Do you really want to live forever, forever young?

Screen captures via

Thursday, February 12, 2015

Single Mom Dumpster Diver Forgoes $8,000 Diamond Bonanza to Do the Right Thing

Last week, a young woman dumpster diving for recyclables behind a car wash near Salt Lake City, Utah, found parcels containing two loose diamonds worth $8,000. But, instead of pawning the gems and netting the biggest payday of her life, she decided to do the right thing by tracking down the rightful owner.


Brooke Stewart, a single mother of one and a self-proclaimed garbage lover, told a reporter from KUTV that she regularly digs through dumpsters late at night in an effort to collect plastics and metals that she can turn into cash.


“It may sound weird, but I love trash,” Stewart told KUTV. “Mostly I look for recyclable metals like copper and stuff.”


Last week, she hit the mother lode behind a Millcreek car wash when two trashed envelopes yielded appraisal certificates and parcels containing two round white diamonds, each weighing approximately 1 carat.

Stewart could have pawned the diamonds, netting a bounty estimated to be $4,000 to $8,000. “I really am broke and would have enjoyed that much money,” Stewart told KUTV.

Instead, the young woman contacted the firm noted on the appraisal certificates.


Lynn Van Wagenen, who wrote the original appraisals seven years ago, was impressed by Stewart’s character. “I just kept looking at her, thinking, ‘What kind of a person does this,’” said Van Wagenen. "She could have thrown away the appraisals, gone to a pawn shop and gotten anywhere from $4,000 to $8,000 for these diamonds, but she chose not to.”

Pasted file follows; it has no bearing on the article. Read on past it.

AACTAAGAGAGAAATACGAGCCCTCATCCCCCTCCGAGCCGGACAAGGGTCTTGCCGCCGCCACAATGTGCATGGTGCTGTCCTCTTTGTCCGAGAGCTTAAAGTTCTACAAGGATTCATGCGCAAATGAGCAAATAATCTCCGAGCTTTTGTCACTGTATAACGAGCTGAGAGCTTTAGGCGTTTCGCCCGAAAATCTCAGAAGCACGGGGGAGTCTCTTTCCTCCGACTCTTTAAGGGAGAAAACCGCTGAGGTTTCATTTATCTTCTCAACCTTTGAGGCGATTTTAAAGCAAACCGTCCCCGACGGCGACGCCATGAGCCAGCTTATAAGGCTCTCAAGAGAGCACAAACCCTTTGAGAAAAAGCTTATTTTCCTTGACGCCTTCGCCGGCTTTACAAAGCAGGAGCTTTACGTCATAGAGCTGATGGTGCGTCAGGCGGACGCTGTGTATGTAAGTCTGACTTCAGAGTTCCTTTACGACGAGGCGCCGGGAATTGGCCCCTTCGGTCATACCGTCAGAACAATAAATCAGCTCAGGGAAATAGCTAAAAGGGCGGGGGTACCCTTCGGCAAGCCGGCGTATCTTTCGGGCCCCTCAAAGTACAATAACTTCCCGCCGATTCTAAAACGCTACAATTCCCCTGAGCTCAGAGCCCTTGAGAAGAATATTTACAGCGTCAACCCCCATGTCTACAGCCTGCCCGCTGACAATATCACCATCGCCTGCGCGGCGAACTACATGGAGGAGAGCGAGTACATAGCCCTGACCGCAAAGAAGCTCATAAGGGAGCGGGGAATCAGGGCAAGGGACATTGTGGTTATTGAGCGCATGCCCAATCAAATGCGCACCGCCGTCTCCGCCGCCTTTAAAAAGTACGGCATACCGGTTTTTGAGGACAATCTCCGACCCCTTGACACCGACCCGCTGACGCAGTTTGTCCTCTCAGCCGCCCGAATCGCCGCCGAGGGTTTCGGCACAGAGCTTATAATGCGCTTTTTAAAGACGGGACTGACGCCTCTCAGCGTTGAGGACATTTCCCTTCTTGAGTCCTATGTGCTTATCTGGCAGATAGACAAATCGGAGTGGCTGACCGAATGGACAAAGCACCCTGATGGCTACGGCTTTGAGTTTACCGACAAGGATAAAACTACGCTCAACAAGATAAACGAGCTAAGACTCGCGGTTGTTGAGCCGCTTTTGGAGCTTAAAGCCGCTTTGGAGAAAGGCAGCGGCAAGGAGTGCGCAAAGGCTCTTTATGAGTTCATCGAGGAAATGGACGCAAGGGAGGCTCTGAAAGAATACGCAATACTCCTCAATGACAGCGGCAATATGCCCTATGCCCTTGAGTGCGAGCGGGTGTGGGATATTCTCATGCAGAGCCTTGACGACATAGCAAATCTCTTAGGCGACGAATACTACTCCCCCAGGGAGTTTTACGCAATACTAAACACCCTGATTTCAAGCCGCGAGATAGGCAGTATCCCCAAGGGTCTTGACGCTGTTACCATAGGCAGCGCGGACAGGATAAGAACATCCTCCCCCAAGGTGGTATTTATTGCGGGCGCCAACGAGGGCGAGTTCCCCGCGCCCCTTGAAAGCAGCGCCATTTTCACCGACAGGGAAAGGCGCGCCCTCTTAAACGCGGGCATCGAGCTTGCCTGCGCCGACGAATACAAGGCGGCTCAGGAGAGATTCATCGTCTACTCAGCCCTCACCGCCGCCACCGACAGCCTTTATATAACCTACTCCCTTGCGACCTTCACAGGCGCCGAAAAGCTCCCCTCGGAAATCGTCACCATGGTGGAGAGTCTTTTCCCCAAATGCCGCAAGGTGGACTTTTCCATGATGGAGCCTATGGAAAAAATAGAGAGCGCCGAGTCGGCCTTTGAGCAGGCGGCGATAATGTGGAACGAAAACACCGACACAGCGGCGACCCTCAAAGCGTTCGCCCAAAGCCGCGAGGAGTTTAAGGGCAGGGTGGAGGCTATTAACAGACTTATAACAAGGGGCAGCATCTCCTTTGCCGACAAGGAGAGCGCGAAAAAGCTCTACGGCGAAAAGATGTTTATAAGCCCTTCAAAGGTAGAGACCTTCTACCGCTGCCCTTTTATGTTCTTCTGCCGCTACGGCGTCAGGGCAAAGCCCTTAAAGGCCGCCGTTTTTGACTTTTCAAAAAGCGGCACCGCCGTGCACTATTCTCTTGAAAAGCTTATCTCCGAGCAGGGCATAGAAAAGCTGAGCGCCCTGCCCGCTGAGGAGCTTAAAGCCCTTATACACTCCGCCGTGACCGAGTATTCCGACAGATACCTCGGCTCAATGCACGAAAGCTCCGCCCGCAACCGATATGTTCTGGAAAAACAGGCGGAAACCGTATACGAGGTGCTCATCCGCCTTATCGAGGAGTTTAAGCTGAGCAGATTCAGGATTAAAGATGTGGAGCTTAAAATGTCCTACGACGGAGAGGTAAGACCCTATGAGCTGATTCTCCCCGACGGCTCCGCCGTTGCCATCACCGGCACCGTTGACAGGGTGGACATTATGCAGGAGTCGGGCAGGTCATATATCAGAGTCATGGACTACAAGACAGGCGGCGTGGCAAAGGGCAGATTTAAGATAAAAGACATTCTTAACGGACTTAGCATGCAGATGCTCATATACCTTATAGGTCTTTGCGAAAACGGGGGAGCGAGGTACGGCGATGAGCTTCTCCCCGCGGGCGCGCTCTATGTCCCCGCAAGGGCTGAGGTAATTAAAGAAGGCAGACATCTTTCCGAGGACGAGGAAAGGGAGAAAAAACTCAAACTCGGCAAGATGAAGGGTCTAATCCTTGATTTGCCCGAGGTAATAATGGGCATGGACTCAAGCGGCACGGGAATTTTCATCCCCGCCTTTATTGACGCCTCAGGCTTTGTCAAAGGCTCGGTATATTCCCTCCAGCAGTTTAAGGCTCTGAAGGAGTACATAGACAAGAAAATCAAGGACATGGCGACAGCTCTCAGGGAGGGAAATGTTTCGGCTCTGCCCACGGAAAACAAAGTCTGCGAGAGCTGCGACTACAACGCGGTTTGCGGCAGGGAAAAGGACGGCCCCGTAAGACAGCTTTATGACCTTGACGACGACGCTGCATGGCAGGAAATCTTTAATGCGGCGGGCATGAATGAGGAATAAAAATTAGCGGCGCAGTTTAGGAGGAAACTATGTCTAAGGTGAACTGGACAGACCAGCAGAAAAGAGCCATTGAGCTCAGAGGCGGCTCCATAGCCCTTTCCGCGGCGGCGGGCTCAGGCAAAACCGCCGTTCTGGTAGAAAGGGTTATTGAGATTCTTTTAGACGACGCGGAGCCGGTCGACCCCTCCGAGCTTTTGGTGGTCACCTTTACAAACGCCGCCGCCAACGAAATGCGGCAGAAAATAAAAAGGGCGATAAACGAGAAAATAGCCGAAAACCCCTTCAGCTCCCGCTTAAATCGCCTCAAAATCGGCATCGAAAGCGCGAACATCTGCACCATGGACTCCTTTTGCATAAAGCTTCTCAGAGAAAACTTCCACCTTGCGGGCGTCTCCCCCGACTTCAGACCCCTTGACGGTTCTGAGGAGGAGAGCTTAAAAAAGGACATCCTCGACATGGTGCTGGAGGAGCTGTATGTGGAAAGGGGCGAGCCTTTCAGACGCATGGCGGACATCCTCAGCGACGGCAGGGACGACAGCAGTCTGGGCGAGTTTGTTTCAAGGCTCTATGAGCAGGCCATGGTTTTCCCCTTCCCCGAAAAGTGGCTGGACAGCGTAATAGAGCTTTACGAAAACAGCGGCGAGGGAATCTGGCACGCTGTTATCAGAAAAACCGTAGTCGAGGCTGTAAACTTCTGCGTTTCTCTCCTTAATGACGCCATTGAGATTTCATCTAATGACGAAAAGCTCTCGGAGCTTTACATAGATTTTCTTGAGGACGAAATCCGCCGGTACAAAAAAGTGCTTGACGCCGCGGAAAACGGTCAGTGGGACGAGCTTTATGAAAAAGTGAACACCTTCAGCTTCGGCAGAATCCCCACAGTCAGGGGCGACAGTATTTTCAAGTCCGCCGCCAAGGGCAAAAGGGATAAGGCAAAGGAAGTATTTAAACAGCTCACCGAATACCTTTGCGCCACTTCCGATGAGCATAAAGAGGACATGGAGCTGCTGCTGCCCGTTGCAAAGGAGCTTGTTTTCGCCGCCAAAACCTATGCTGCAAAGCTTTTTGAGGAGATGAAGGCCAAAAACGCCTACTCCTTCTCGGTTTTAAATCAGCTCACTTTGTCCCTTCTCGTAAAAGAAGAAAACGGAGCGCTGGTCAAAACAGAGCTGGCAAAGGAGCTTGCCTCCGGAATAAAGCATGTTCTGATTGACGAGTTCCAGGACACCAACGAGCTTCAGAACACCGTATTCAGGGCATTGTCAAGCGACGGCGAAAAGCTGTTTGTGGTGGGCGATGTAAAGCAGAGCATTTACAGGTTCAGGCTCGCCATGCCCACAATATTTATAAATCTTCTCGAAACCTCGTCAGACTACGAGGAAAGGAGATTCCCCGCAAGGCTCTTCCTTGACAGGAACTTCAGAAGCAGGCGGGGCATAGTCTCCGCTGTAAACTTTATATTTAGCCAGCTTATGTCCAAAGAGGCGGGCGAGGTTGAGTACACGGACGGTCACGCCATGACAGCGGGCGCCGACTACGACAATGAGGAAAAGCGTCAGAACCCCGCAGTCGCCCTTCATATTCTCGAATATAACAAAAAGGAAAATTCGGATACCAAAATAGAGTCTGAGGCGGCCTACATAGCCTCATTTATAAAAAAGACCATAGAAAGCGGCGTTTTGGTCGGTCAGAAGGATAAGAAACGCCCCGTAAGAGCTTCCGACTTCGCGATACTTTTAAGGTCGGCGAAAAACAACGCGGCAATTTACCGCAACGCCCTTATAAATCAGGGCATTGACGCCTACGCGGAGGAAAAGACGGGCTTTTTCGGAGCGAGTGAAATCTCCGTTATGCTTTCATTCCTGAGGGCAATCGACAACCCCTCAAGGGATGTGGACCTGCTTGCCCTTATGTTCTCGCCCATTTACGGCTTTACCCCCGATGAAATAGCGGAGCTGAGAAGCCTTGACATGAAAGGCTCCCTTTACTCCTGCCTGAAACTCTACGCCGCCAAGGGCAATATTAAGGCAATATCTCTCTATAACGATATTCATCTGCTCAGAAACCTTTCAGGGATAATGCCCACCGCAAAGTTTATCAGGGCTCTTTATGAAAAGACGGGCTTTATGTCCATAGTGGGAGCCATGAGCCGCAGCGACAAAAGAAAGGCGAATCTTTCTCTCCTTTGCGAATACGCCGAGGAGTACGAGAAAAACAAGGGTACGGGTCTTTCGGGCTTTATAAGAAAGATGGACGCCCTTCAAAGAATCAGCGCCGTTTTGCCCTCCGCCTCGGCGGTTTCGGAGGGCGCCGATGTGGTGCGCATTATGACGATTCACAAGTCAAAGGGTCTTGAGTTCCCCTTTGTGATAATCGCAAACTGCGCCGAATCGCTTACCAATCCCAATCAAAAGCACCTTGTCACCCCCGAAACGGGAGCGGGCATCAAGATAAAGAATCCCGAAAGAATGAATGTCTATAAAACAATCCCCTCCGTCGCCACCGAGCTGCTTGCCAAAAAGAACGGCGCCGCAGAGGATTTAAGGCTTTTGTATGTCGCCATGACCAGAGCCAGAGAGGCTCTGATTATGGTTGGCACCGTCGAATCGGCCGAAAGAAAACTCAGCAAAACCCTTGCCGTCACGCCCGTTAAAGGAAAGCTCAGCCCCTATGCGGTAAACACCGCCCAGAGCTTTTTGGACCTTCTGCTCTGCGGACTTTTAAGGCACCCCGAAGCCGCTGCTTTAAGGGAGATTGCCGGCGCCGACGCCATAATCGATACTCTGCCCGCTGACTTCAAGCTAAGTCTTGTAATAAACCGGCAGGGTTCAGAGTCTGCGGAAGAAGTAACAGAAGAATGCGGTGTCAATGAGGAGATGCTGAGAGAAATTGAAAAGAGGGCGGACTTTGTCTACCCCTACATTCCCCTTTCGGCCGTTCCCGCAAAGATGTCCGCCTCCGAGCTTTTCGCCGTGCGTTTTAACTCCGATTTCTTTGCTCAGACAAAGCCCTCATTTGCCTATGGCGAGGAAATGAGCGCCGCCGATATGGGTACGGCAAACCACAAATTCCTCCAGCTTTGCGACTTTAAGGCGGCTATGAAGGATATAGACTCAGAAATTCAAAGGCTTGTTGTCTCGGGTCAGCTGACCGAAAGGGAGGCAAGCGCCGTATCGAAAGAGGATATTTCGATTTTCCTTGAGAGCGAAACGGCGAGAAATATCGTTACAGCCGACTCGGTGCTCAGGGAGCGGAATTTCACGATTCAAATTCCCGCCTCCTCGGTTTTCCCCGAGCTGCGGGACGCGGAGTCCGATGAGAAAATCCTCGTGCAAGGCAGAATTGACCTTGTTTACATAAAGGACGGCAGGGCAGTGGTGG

Van Wagenen contacted the original owner and arranged for him to meet his Good Samaritan near the dumpster where she found the diamonds. Last Friday, the owner thanked Stewart for her honesty, shook her hand and gave her a cash reward.

Apparently, the diamonds had been stolen — along with other items — from the man’s home seven years ago. How they ended up in a dumpster may remain a mystery forever.

"I hope this brings me some karma," Stewart said of her experience.

Stewart is not the first dumpster diver to be featured in our blog. In November 2014, we told you the story of a California woman who was miraculously reunited with the custom-made diamond ring she accidentally threw away when cleaning out her car at a gas station.

The hero of that story was another extraordinarily honest dumpster diver who sought the assistance of the Porterville Police Department to identify the rightful owner.

Photos: KUTV screen captures

Wednesday, February 11, 2015

Green With Envy: Beyonce Rocks the Grammys in 230 Carats of Emeralds and Diamonds

It’s been three days since Beyonce’s bedazzling appearance at the 57th Annual Grammy Awards and the world is still green with envy over the diva’s breathtaking emerald-and-diamond baubles totaling 230 carats and valued at $10 million.


Beyonce, who captured a “Best R&B Performance” Grammy for her song “Drunk in Love,” sported six fashion rings on five fingers for a total of 150 carats of gleaming diamonds and Colombian emeralds, reported PEOPLE Magazine.